Many of the remaining populations consist only of male plants and are apparently the sprouts of a single individual. Habitat fragmentation severely affects dioecious species like pondberry because populations with plants of a single sex can only vegetatively reproduce. With significant habitat loss, plants become ever more isolated, lessening the likelihood that pollinators will travel from male to female plants.
Clones expand vegetatively through stolons, and this mechanism of vegetative reproduction is the principal way that colonies develop. Stems usually live 6 or 7 years, and when a stem dies it is usually replaced by a new stem that grows from the base of the plant. Thus, mature colonies often include some dead stems intermingled with numerous live stems.
Despite the regular production of mature fruit, virtually no seedlings of pondberry have been observed at any of the known sites. The cause of this apparent lack of natural reproduction is not currently known, but the consequences are clear—it severely reduces the species' chance for long-term survival. Sexual reproduction of pondberry is critical for long-range dispersal and genetic diversity.
Before modern flood control was imposed along the Mississippi River and its tributaries, historic floods may have been an important mechanism in fruit and/or seed dispersal over long distances or for creating suitable conditions for seedling establishment. Although the fruit of pondberry sinks in water after a short time, the seed with the pulp removed will float for a day or sometimes longer.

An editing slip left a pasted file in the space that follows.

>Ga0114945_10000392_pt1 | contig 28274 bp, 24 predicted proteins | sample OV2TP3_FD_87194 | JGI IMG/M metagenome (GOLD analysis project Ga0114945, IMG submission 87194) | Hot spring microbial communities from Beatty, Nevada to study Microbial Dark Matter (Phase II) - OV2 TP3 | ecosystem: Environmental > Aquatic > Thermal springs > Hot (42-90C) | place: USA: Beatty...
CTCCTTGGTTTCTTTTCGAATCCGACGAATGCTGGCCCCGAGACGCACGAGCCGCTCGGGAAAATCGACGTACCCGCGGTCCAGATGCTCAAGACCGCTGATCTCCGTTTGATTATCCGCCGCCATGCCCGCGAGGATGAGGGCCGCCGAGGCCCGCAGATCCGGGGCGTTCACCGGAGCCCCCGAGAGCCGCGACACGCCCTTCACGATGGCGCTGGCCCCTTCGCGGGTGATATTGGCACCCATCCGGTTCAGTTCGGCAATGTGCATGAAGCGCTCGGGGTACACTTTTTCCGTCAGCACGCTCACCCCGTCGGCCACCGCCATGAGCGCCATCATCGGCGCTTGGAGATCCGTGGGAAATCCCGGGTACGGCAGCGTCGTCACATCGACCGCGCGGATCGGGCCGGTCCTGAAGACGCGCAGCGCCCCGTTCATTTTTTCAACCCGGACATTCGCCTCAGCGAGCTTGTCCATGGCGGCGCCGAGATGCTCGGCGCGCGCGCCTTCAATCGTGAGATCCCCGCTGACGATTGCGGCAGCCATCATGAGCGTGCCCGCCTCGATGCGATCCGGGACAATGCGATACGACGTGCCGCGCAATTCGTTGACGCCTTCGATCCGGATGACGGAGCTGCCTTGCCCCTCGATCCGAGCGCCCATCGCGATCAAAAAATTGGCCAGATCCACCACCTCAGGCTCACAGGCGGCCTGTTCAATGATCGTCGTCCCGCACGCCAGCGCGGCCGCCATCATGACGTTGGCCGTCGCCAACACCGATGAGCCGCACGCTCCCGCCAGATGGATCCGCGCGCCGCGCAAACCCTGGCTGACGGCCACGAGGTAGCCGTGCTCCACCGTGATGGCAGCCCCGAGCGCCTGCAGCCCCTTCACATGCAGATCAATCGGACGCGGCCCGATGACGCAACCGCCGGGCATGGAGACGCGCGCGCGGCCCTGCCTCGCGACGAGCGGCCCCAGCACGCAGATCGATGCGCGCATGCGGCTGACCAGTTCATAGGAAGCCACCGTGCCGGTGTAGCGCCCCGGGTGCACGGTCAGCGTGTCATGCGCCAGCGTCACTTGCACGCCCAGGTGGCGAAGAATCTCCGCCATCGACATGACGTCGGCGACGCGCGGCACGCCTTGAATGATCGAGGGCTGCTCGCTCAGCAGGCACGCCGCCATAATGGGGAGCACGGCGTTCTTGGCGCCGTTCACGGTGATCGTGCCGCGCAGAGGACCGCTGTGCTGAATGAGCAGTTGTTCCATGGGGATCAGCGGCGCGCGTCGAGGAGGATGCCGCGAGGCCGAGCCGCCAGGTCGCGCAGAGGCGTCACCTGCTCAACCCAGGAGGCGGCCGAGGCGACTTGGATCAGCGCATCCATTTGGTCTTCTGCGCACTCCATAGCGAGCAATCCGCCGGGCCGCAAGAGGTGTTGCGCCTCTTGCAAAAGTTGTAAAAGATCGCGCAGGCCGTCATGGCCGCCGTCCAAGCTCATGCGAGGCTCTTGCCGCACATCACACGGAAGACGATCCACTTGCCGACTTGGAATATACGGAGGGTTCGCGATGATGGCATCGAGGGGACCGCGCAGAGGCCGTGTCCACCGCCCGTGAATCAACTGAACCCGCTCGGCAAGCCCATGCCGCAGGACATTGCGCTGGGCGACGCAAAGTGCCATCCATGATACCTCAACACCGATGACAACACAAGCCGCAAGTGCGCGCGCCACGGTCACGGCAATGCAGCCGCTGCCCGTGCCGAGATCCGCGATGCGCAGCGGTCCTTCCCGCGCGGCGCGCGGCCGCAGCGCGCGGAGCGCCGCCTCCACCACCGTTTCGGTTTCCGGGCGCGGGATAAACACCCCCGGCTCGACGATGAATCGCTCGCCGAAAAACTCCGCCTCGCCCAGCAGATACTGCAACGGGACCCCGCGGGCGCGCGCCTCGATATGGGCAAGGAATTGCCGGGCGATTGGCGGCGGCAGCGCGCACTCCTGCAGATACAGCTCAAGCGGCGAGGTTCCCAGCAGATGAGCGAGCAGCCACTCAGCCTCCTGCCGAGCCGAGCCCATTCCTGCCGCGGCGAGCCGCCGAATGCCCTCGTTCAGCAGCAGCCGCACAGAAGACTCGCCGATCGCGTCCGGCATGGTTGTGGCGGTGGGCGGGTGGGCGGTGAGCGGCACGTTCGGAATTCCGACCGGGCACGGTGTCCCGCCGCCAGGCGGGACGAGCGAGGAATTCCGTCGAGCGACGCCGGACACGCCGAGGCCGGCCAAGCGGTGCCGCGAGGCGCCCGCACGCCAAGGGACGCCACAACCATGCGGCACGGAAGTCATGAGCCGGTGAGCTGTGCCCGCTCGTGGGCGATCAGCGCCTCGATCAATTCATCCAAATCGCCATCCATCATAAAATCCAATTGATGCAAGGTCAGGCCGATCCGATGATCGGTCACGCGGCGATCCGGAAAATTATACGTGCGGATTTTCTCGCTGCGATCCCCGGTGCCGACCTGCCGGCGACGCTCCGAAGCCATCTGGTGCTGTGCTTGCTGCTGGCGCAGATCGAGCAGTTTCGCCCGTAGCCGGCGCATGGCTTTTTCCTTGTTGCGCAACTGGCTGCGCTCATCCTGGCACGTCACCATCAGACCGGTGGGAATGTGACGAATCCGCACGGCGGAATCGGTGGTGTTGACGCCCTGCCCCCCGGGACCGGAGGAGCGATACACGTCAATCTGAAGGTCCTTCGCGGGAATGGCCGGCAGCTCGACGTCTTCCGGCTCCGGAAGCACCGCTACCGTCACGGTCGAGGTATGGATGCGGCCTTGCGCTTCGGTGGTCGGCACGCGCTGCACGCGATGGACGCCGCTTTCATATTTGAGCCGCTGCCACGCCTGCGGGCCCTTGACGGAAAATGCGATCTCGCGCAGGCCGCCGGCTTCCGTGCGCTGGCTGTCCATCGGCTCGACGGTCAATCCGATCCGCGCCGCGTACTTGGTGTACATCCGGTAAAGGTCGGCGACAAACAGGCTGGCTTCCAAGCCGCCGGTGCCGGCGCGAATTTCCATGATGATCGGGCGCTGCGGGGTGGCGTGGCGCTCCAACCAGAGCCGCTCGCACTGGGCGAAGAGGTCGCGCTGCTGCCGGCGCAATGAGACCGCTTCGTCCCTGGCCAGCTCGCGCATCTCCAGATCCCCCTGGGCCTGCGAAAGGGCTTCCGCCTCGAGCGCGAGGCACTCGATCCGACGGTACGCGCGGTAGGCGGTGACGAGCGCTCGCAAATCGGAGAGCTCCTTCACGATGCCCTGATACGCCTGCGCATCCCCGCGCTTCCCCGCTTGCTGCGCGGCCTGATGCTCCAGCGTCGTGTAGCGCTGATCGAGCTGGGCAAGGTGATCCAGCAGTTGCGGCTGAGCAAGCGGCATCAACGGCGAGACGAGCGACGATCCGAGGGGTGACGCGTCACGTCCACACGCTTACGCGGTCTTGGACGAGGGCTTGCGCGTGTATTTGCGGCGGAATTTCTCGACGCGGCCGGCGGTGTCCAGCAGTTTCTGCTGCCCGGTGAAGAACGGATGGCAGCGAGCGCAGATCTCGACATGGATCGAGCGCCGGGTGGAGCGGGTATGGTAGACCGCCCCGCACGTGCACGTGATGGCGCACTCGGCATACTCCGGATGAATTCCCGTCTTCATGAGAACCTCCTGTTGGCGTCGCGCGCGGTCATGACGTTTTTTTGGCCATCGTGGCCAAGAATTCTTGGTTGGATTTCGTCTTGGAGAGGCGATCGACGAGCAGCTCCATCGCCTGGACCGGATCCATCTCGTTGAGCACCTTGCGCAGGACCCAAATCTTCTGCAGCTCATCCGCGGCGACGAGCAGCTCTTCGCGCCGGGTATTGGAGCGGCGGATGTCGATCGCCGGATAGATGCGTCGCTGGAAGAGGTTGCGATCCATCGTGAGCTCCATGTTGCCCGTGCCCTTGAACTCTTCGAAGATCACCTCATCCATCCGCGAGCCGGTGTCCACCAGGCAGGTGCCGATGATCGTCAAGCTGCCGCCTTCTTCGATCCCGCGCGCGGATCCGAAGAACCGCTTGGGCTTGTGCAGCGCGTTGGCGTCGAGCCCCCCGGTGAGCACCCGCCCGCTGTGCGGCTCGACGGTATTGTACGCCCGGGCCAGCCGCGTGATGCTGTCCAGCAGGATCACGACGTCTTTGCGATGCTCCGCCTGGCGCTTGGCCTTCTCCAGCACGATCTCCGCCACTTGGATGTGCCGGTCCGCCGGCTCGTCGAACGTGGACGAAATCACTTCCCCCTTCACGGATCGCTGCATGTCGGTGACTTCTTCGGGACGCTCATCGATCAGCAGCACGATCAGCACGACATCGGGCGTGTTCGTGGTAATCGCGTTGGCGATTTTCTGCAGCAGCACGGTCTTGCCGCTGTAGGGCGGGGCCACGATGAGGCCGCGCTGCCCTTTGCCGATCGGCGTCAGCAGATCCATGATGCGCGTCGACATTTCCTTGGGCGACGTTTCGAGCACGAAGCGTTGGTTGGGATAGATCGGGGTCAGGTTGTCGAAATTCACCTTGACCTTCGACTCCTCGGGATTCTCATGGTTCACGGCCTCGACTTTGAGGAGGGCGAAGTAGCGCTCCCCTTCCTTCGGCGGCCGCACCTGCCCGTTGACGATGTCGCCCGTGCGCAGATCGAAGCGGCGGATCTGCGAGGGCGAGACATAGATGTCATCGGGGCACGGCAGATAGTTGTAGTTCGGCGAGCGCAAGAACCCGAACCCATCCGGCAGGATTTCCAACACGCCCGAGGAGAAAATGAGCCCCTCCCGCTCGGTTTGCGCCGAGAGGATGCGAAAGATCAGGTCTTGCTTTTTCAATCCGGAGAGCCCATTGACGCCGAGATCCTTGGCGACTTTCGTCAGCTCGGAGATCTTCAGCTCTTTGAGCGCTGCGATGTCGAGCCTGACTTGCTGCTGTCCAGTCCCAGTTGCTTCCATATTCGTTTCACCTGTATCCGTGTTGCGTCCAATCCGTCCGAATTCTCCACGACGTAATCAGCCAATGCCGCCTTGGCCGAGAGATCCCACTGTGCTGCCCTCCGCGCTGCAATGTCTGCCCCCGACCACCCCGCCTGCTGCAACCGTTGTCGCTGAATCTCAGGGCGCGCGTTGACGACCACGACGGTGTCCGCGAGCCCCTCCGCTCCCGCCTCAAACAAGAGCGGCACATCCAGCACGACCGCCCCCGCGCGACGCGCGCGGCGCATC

Characteristics of pondberry's fruit—the showy color, fleshy pulp, and its persistent on stems—suggest that animals, particularly birds, may be important dispersal agents. Of 82 bird species observed in the vicinity of pondberry thickets in fruit, only two species were observed to eat the fruit—hermit thrushes (Catharus guttatus) and northern cardinals (Cardinalis cardinalis). Of these, the cardinals destroyed the seed by crushing and is thus considered a seed predator. However, the hermit thrush swallows the whole fruit and later regurgitates the seed, indicating that it is an important seed disperser. The foraging habits of the thrush suggests that most of the seeds would be dispersed with 100 m of existing female colonies. Mammals may also be potential dispersers of pondberry seeds, including the raccoon (Procyon lotor) and opossum (Didelphis virginiana). Historically, the black bear (Ursus americanus) may have been important to seed dispersal.
Seed germination does not appear to be a deterrent to seedling establishment. Fairly high rates of germination have been reported under both controlled and field conditions. Removal of the fruit's pulp and sowing seeds into the soil favor germination. Under field conditions, germination of sown seeds has been observed to occur over a number of years suggesting some form of dormancy.
The artificial establishment of pondberry to new areas may be needed if the species is to recover. Plants have been successfully transplanted from existing colonies to suitable locations. The transplants seem to do well in some locations although survivorship and growth has been low in others. Both transplants and seedlings do well under cultivation in a nursery setting, which has been used to provide planting stock for creating new colonies in field locations.